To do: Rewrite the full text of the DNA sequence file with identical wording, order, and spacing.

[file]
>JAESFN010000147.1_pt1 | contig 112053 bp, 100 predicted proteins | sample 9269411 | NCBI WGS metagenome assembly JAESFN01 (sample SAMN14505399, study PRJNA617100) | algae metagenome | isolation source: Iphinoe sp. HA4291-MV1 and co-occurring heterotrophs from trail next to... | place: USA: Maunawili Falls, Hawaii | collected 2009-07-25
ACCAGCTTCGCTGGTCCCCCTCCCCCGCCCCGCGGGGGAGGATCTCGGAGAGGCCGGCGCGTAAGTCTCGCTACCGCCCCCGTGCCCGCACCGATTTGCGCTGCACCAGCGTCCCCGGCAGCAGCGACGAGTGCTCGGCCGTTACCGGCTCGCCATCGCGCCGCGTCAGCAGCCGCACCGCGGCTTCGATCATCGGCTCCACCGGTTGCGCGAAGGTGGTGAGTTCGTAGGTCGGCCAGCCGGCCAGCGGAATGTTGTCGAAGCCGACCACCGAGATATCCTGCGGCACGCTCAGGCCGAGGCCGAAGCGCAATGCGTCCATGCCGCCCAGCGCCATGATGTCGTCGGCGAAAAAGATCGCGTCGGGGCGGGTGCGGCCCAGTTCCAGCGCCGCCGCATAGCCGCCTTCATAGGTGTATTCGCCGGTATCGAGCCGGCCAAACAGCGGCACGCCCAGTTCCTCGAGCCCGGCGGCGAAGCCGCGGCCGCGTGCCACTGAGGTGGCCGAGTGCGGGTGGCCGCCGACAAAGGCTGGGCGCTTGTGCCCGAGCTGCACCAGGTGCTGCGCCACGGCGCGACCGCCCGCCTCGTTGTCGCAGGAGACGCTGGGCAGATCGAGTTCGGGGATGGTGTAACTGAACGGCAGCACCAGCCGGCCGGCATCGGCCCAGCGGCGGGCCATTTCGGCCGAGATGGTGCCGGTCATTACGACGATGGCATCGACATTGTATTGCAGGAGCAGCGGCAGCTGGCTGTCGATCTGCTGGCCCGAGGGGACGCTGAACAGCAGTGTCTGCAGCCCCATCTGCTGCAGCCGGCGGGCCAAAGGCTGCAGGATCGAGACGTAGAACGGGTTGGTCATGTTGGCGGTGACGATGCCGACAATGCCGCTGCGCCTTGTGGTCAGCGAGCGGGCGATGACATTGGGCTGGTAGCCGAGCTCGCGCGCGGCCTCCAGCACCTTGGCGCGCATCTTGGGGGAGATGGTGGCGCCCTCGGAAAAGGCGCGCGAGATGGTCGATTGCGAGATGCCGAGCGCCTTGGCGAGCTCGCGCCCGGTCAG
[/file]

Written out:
>JAESFN010000147.1_pt1 | contig 112053 bp, 100 predicted proteins | sample 9269411 | NCBI WGS metagenome assembly JAESFN01 (sample SAMN14505399, study PRJNA617100) | algae metagenome | isolation source: Iphinoe sp. HA4291-MV1 and co-occurring heterotrophs from trail next to... | place: USA: Maunawili Falls, Hawaii | collected 2009-07-25
ACCAGCTTCGCTGGTCCCCCTCCCCCGCCCCGCGGGGGAGGATCTCGGAGAGGCCGGCGCGTAAGTCTCGCTACCGCCCCCGTGCCCGCACCGATTTGCGCTGCACCAGCGTCCCCGGCAGCAGCGACGAGTGCTCGGCCGTTACCGGCTCGCCATCGCGCCGCGTCAGCAGCCGCACCGCGGCTTCGATCATCGGCTCCACCGGTTGCGCGAAGGTGGTGAGTTCGTAGGTCGGCCAGCCGGCCAGCGGAATGTTGTCGAAGCCGACCACCGAGATATCCTGCGGCACGCTCAGGCCGAGGCCGAAGCGCAATGCGTCCATGCCGCCCAGCGCCATGATGTCGTCGGCGAAAAAGATCGCGTCGGGGCGGGTGCGGCCCAGTTCCAGCGCCGCCGCATAGCCGCCTTCATAGGTGTATTCGCCGGTATCGAGCCGGCCAAACAGCGGCACGCCCAGTTCCTCGAGCCCGGCGGCGAAGCCGCGGCCGCGTGCCACTGAGGTGGCCGAGTGCGGGTGGCCGCCGACAAAGGCTGGGCGCTTGTGCCCGAGCTGCACCAGGTGCTGCGCCACGGCGCGACCGCCCGCCTCGTTGTCGCAGGAGACGCTGGGCAGATCGAGTTCGGGGATGGTGTAACTGAACGGCAGCACCAGCCGGCCGGCATCGGCCCAGCGGCGGGCCATTTCGGCCGAGATGGTGCCGGTCATTACGACGATGGCATCGACATTGTATTGCAGGAGCAGCGGCAGCTGGCTGTCGATCTGCTGGCCCGAGGGGACGCTGAACAGCAGTGTCTGCAGCCCCATCTGCTGCAGCCGGCGGGCCAAAGGCTGCAGGATCGAGACGTAGAACGGGTTGGTCATGTTGGCGGTGACGATGCCGACAATGCCGCTGCGCCTTGTGGTCAGCGAGCGGGCGATGACATTGGGCTGGTAGCCGAGCTCGCGCGCGGCCTCCAGCACCTTGGCGCGCATCTTGGGGGAGATGGTGGCGCCCTCGGAAAAGGCGCGCGAGATGGTCGATTGCGAGATGCCGAGCGCCTTGGCGAGCTCGCGCCCGGTCAG